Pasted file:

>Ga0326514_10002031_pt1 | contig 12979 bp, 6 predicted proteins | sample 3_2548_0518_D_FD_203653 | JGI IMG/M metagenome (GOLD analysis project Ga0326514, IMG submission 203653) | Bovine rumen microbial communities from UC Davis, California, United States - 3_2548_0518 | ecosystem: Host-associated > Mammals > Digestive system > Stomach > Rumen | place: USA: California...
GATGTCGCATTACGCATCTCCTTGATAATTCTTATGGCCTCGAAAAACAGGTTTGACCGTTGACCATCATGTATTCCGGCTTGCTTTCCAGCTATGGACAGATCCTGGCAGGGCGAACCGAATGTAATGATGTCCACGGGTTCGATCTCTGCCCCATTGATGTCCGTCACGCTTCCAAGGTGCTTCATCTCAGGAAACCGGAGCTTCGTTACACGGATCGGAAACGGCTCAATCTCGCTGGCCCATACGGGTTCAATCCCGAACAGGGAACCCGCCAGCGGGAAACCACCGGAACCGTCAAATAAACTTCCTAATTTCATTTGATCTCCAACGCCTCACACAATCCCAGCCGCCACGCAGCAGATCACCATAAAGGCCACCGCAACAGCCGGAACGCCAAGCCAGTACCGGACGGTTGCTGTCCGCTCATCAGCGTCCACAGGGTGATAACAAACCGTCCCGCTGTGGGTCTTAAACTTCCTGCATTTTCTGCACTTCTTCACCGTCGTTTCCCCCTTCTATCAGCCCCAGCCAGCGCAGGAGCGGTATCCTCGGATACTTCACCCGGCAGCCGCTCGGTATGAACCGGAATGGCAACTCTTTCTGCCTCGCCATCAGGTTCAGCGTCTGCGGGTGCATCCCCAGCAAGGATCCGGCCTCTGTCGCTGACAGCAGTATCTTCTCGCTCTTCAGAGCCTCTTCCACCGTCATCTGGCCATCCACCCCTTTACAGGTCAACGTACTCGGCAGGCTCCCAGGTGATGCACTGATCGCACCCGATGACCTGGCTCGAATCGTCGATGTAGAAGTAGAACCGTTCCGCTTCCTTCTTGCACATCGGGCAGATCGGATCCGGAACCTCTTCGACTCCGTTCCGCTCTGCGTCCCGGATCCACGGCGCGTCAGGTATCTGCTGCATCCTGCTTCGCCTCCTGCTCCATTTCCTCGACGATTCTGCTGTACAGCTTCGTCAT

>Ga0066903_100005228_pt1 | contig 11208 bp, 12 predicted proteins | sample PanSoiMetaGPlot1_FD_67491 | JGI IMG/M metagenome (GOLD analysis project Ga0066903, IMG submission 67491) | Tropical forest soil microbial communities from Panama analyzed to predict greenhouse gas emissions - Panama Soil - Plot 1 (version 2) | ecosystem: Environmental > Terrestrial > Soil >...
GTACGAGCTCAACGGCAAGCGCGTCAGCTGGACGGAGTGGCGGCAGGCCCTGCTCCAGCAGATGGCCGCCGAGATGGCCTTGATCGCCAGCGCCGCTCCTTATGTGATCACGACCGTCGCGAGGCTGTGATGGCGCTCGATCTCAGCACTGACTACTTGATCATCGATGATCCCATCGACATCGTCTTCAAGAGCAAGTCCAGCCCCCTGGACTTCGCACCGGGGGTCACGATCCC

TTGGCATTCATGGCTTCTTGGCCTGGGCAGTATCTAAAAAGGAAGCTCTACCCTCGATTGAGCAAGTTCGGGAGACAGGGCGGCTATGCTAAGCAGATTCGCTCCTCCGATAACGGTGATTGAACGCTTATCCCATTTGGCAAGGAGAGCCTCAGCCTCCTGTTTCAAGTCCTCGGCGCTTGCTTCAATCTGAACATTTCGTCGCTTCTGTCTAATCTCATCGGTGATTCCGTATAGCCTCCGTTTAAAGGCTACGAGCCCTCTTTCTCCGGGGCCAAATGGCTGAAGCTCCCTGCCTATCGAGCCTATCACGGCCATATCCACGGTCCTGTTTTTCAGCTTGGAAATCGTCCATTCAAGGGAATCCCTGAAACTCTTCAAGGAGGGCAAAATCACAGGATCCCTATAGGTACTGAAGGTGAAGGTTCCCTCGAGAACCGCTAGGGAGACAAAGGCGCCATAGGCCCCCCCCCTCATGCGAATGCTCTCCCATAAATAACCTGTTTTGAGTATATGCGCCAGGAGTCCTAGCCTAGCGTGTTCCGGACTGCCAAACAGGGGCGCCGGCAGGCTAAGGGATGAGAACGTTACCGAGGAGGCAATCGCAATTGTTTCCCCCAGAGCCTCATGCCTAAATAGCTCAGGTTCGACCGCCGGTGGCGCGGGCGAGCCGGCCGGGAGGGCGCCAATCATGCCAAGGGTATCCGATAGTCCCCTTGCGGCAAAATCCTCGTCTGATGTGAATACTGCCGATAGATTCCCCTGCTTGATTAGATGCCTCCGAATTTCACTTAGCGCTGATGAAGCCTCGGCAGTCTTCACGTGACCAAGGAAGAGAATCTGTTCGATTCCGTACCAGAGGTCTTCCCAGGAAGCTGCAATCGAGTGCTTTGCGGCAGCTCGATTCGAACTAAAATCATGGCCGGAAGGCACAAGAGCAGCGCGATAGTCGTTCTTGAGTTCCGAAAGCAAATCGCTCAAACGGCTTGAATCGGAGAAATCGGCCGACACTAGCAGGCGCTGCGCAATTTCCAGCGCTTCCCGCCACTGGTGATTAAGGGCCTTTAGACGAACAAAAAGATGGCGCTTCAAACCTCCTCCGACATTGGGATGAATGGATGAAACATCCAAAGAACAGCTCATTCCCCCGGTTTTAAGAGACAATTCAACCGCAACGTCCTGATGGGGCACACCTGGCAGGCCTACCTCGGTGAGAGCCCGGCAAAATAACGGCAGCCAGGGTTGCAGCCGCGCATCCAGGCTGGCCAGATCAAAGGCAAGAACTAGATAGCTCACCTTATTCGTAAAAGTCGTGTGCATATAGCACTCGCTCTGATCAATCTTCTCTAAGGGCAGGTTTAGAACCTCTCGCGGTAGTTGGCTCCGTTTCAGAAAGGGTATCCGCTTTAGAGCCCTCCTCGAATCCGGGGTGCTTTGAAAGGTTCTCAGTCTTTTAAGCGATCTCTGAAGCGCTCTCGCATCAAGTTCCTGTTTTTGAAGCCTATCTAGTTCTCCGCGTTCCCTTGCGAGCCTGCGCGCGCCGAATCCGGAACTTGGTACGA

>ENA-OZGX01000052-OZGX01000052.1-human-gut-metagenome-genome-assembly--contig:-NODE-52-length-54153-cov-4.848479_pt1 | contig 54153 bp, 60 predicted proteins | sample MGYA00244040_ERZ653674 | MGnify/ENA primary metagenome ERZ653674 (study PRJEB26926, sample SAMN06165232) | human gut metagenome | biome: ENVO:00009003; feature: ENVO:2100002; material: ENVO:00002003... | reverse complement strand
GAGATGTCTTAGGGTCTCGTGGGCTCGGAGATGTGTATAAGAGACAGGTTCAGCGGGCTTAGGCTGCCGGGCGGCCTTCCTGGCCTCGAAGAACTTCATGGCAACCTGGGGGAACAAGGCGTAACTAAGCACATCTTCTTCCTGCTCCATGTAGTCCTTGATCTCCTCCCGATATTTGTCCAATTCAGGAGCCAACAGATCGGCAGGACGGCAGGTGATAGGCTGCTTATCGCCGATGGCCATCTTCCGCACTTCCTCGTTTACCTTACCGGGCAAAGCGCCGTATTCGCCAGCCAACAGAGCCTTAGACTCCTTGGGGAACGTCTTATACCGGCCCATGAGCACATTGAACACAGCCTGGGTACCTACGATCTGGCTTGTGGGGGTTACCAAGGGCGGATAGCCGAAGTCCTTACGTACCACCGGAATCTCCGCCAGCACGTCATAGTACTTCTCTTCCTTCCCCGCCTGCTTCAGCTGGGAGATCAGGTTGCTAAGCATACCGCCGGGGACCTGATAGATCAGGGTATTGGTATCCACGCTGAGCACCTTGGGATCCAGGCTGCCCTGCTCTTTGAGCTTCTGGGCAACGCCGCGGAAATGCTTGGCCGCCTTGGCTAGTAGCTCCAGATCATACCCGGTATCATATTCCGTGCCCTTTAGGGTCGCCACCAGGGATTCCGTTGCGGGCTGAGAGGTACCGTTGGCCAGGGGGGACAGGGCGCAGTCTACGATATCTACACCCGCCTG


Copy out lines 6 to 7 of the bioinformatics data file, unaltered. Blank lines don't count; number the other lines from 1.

>ENA-OZGX01000052-OZGX01000052.1-human-gut-metagenome-genome-assembly--contig:-NODE-52-length-54153-cov-4.848479_pt1 | contig 54153 bp, 60 predicted proteins | sample MGYA00244040_ERZ653674 | MGnify/ENA primary metagenome ERZ653674 (study PRJEB26926, sample SAMN06165232) | human gut metagenome | biome: ENVO:00009003; feature: ENVO:2100002; material: ENVO:00002003... | reverse complement strand
GAGATGTCTTAGGGTCTCGTGGGCTCGGAGATGTGTATAAGAGACAGGTTCAGCGGGCTTAGGCTGCCGGGCGGCCTTCCTGGCCTCGAAGAACTTCATGGCAACCTGGGGGAACAAGGCGTAACTAAGCACATCTTCTTCCTGCTCCATGTAGTCCTTGATCTCCTCCCGATATTTGTCCAATTCAGGAGCCAACAGATCGGCAGGACGGCAGGTGATAGGCTGCTTATCGCCGATGGCCATCTTCCGCACTTCCTCGTTTACCTTACCGGGCAAAGCGCCGTATTCGCCAGCCAACAGAGCCTTAGACTCCTTGGGGAACGTCTTATACCGGCCCATGAGCACATTGAACACAGCCTGGGTACCTACGATCTGGCTTGTGGGGGTTACCAAGGGCGGATAGCCGAAGTCCTTACGTACCACCGGAATCTCCGCCAGCACGTCATAGTACTTCTCTTCCTTCCCCGCCTGCTTCAGCTGGGAGATCAGGTTGCTAAGCATACCGCCGGGGACCTGATAGATCAGGGTATTGGTATCCACGCTGAGCACCTTGGGATCCAGGCTGCCCTGCTCTTTGAGCTTCTGGGCAACGCCGCGGAAATGCTTGGCCGCCTTGGCTAGTAGCTCCAGATCATACCCGGTATCATATTCCGTGCCCTTTAGGGTCGCCACCAGGGATTCCGTTGCGGGCTGAGAGGTACCGTTGGCCAGGGGGGACAGGGCGCAGTCTACGATATCTACACCCGCCTG